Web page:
The Bibliographic Enrichment Advisory Team (BEAT) announces three new projects now available on the BEAT Web site at (URL http://www.loc.gov/catdir/beat/beat.html [October 2002]). BEAT is a program coordinated by the Cataloging Directorate to develop tools to aid catalogers, reference specialists, and researchers in creating and locating information. The team seeks to enrich the content of Library of Congress bibliographic records as well as improve access to the data the records contain and conducts research and development in areas that can contribute to furthering these efforts.
ONIX Publishers Descriptions
Many ONIX (ONline Information eXchange) encoded records received by the Library contain descriptions of books using data publishers provide. This application uses descriptions of works supplied by publishers in ONIX records to create a viewable version of the description on the Web that is linked to the bibliographic record in the Library of Congress catalog. The catalog record contains a reciprocal link to the description. Descriptions selected for this project are mainly informative and not promotional. More than 30,000 bibliographic records have been enhanced by this project. Enhanced records are redistributed.
The BEAT Web site identifies publishers and distributors participating in the ONIX TOC and ONIX Publishers Descriptions projects.
David Williamson, cataloging automation specialist responsible for BEAT's ONIX projects may be contacted at firstname.lastname@example.org
Web Access to Works in the Public Domain
In August, BEAT initiated a project to link LC bibliographic records to full-text electronic copies of these same cataloged materials residing in collections of other institutions. Though these works, all in the public domain, have been digitized by various institutions, many of the original printed works are also in the collections of the Library of Congress. By linking LC catalog records to these electronic versions, the Library expects to provide users with more unified and centralized access to materials these texts.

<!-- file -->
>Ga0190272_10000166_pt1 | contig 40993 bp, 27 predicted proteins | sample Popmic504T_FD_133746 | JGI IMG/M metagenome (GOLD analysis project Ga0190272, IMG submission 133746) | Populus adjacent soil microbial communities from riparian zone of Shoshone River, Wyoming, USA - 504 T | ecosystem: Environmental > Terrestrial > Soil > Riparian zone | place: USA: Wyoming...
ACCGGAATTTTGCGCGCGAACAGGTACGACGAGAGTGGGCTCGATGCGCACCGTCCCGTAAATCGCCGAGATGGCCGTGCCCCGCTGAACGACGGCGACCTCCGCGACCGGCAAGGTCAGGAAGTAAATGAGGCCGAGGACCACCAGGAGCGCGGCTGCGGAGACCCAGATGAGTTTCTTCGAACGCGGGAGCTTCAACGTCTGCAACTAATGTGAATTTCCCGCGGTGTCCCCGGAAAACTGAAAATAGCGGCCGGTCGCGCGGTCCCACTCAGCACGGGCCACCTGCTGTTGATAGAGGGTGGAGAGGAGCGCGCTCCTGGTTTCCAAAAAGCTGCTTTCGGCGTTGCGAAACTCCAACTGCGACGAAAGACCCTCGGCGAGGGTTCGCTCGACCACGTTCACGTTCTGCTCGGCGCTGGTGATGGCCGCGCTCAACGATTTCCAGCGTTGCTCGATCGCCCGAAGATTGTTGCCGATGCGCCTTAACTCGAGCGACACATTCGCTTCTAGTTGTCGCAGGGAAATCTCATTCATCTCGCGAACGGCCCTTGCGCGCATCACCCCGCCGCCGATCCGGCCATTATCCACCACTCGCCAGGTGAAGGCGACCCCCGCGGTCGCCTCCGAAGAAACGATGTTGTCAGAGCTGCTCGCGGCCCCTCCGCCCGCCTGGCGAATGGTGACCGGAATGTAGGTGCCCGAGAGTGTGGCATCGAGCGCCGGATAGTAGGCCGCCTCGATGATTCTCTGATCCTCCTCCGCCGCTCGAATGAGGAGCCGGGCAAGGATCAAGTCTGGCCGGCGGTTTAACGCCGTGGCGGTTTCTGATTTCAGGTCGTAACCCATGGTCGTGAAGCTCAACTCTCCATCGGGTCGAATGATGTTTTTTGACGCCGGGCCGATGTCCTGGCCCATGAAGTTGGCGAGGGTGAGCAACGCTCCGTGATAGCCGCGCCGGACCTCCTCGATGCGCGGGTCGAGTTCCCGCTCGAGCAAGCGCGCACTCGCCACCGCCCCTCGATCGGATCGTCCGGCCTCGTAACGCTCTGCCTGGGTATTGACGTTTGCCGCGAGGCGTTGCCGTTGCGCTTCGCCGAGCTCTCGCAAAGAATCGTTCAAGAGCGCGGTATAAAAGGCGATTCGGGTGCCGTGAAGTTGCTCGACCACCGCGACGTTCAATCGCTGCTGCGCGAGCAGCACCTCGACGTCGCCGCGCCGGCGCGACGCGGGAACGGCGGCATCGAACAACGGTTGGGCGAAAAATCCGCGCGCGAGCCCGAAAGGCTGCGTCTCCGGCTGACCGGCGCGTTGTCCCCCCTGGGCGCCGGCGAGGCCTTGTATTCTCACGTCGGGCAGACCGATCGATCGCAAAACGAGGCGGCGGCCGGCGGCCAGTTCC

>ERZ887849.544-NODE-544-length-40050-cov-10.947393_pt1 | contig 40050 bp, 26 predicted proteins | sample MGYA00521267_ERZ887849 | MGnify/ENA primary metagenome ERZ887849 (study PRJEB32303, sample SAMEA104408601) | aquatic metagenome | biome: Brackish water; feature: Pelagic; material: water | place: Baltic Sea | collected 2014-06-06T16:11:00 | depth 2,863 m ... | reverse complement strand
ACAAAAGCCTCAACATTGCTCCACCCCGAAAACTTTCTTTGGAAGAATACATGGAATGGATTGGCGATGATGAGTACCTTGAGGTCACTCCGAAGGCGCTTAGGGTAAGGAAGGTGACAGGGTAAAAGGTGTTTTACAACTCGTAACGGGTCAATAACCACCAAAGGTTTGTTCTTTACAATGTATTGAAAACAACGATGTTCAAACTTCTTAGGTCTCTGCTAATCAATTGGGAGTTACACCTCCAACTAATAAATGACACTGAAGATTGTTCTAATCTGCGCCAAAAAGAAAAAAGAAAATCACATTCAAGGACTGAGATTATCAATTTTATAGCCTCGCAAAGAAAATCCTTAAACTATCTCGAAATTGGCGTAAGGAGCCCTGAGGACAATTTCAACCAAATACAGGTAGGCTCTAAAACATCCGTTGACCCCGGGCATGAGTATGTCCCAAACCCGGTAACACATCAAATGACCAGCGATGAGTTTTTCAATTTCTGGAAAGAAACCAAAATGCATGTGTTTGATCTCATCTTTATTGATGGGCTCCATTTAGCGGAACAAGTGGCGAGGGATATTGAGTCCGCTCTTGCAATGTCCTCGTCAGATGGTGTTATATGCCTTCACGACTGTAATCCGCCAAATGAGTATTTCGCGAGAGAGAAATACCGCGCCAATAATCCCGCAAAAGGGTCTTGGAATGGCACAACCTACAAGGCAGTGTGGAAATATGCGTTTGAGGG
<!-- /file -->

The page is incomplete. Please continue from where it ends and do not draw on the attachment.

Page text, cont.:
In this project, the LC catalog record is modified to add a 007 field for electronic resource, to add a 530 field to indicate the item is available in a different physical format, and to add an 856 linking field pointing to a meta-level description record at the holding institution. The meta-level record provides links to the full text itself. These operations are accomplished as a result of a program written by David Williamson, cataloging automation specialist. Some but not all of these modified LC catalog records are redistributed, depending on whether access points and other details are in conformance with AACR2.
The initial applications of this project result from cooperative agreements with the University of Michigan (for materials digitized in its Making of America project, described at (URL http://moa.umdl.umich.edu/ [October 2002]) and Indiana University, Bloomington (works comprising its Wright American Fiction, 1851-1875 project, described at (URL http://www.letrs.indiana.edu/web/w/wright2/ [October 2002]). In order for records to qualify for enhancement in these projects, the electronic versions have to be exact representations of print versions within the Library's collection. The match is established by the presence of an Library of Congress Control Number (LCCN) for the electronic versions that corresponds to the LCCN for the print versions. For the University of Michigan materials, it proved possible to enhance 1,267 LC bibliographic records, and for the Indiana University project 653 LC bibliographic records were linked to the online versions.
The Library is interested in joining with other trusted partners in linking printed and digitized texts. Prospective partners are invited to contact BEAT chair, John D. Byrum, at email@example.com
Adding Annotations & Resource Access
A BEAT project is underway to add descriptive annotations to the catalog record for many of the Library's Microform collections. LC has a Web-based annotated bibliography, A Guide to the Microform Collections in the Humanities and Social Sciences Division , that describes many of the Library's microform collections.
This project will add the text of all the annotations from the guide to the underlying LC catalog record for those collections that have been assigned an LCCN. This will result in the bibliographic record carrying a much fuller description of each cataloged collection and should be useful in helping researchers assess and utilize that collection.
Questions and comments may be sent to Robert August, automation operations coordinator, Regional and Cooperative Cataloging Division, at firstname.lastname@example.org
LC CATALOGING NEWSLINE is available in electronic form only and is free of charge. To subscribe, send a mail message to email@example.com with the text: subscribe lccn [firstname lastname]. Back issues of LCCN are available through the LCCN home page (URL http://www.loc.gov/catdir/lccn/>).
All materials in the newsletter are in the public domain and may be reproduced, reprinted, and/or redistributed as desired. Citation of the source is requested.